Avoiding Tool Failure

Avoiding tool failure is critical to all production managers. Failure of a tool means that production has come to a standstill. No parts are being made. Down-line production may be delayed. The tooling manager will need to design the optimum tool to avoid tooling failure and halting production.

There are many ways that tools may fail. They may bend, crack, break, chip, deform or wear out. As a manufacturer, you desire your tooling to provide great service over a long period of time. If any of these failures occur, then your production will suffer, resulting in downtime, lost production, delays, and higher part costs.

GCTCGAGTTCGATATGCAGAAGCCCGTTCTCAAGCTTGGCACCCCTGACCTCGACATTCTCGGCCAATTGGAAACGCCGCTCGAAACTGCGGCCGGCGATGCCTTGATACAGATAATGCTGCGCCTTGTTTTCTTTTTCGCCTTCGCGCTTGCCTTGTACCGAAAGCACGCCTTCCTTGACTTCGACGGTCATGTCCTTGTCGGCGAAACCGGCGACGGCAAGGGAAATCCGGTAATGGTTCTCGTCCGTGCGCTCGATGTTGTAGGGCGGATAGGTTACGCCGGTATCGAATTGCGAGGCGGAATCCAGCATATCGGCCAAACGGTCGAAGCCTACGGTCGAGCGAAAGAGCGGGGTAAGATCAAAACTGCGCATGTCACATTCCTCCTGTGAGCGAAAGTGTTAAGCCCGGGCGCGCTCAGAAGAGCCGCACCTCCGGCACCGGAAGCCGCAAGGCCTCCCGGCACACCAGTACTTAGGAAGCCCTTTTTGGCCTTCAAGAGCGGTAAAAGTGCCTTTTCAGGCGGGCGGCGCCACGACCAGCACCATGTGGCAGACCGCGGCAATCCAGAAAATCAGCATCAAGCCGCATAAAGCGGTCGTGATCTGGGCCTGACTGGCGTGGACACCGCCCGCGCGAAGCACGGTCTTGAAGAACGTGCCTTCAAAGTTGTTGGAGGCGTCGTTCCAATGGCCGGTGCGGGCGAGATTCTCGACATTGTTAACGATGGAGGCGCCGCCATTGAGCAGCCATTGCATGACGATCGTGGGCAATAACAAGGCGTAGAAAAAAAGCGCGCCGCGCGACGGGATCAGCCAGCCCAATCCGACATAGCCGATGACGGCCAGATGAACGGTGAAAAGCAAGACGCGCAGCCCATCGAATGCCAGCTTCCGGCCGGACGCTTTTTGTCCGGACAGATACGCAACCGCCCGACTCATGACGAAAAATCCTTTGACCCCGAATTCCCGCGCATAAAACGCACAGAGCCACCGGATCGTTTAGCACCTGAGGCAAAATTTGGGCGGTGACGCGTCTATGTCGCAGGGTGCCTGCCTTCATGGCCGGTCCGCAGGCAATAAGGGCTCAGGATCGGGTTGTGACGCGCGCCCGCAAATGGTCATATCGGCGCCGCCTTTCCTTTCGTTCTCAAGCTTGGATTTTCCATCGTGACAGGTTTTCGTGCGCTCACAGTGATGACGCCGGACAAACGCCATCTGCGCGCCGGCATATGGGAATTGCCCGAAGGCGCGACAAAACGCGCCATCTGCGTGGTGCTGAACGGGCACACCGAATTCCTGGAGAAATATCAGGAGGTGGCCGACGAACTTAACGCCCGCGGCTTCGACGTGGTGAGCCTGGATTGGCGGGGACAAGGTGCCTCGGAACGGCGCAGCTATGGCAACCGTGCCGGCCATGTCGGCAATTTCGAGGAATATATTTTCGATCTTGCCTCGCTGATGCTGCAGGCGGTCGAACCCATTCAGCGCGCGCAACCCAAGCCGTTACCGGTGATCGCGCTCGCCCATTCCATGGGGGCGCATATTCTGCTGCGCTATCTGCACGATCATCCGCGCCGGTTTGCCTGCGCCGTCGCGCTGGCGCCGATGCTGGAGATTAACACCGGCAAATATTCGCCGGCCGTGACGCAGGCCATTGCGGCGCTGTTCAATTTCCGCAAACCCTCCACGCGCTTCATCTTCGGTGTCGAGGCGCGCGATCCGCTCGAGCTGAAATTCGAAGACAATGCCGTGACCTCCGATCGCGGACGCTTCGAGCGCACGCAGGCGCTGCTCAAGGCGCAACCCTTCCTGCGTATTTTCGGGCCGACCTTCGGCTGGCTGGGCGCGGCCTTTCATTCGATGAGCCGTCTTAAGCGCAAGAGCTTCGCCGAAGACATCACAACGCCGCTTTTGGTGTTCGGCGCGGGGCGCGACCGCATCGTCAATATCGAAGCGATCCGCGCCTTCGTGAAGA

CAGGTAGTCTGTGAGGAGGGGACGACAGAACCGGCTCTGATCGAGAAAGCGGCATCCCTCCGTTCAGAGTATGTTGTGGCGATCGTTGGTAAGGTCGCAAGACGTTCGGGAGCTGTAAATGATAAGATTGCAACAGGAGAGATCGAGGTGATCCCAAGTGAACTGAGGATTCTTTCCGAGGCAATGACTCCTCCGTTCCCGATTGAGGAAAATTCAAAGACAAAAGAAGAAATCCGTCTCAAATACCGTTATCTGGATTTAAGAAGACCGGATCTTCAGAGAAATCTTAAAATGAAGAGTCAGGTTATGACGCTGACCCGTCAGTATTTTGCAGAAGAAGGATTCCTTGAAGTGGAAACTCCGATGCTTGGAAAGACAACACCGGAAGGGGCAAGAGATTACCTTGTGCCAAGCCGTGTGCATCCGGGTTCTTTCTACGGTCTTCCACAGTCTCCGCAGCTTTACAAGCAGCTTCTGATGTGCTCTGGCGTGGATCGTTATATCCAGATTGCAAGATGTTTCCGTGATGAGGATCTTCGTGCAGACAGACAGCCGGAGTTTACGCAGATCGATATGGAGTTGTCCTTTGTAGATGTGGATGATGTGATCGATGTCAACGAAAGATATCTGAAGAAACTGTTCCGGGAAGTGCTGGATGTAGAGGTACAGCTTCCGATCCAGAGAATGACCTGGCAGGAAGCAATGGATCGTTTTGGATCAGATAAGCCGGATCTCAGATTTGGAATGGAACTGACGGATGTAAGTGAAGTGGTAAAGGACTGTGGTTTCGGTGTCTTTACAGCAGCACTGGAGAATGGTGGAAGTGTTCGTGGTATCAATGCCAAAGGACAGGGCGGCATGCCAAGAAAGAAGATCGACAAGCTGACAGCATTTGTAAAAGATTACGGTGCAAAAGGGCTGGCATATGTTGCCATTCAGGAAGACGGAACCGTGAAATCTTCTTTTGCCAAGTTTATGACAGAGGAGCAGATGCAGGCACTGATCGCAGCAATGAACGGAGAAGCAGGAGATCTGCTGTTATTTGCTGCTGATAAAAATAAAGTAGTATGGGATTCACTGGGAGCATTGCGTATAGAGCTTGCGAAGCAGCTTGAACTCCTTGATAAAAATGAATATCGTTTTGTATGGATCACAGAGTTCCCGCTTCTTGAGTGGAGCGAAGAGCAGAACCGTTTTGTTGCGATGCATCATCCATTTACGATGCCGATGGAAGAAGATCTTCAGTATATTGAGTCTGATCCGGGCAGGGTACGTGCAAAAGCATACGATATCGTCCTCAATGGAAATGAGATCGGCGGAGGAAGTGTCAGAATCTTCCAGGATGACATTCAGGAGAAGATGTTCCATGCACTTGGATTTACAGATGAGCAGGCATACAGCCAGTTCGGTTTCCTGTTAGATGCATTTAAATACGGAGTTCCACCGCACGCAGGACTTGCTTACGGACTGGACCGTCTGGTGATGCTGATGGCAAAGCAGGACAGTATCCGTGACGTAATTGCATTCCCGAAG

There are four important steps to creating the optimum tool. Tool failure can occur if any one of these four steps is sacrificed. These steps should be used regardless of the complexity of the tool.

The four critical steps to an optimum tool are:

1.Proper Tool Design

2.Proper Tool Steel Selection

3.Proper Fabrication

4.Proper Heat Treatment

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